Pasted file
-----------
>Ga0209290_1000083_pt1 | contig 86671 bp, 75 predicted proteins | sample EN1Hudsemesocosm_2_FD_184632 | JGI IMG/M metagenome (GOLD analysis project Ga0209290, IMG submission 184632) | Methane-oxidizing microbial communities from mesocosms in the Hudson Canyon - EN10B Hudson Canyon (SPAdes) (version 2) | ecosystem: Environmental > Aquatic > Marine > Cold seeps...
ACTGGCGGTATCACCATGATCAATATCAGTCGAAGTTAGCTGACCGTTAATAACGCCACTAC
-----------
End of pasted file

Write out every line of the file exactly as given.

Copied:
>Ga0209290_1000083_pt1 | contig 86671 bp, 75 predicted proteins | sample EN1Hudsemesocosm_2_FD_184632 | JGI IMG/M metagenome (GOLD analysis project Ga0209290, IMG submission 184632) | Methane-oxidizing microbial communities from mesocosms in the Hudson Canyon - EN10B Hudson Canyon (SPAdes) (version 2) | ecosystem: Environmental > Aquatic > Marine > Cold seeps...
ACTGGCGGTATCACCATGATCAATATCAGTCGAAGTTAGCTGACCGTTAATAACGCCACTAC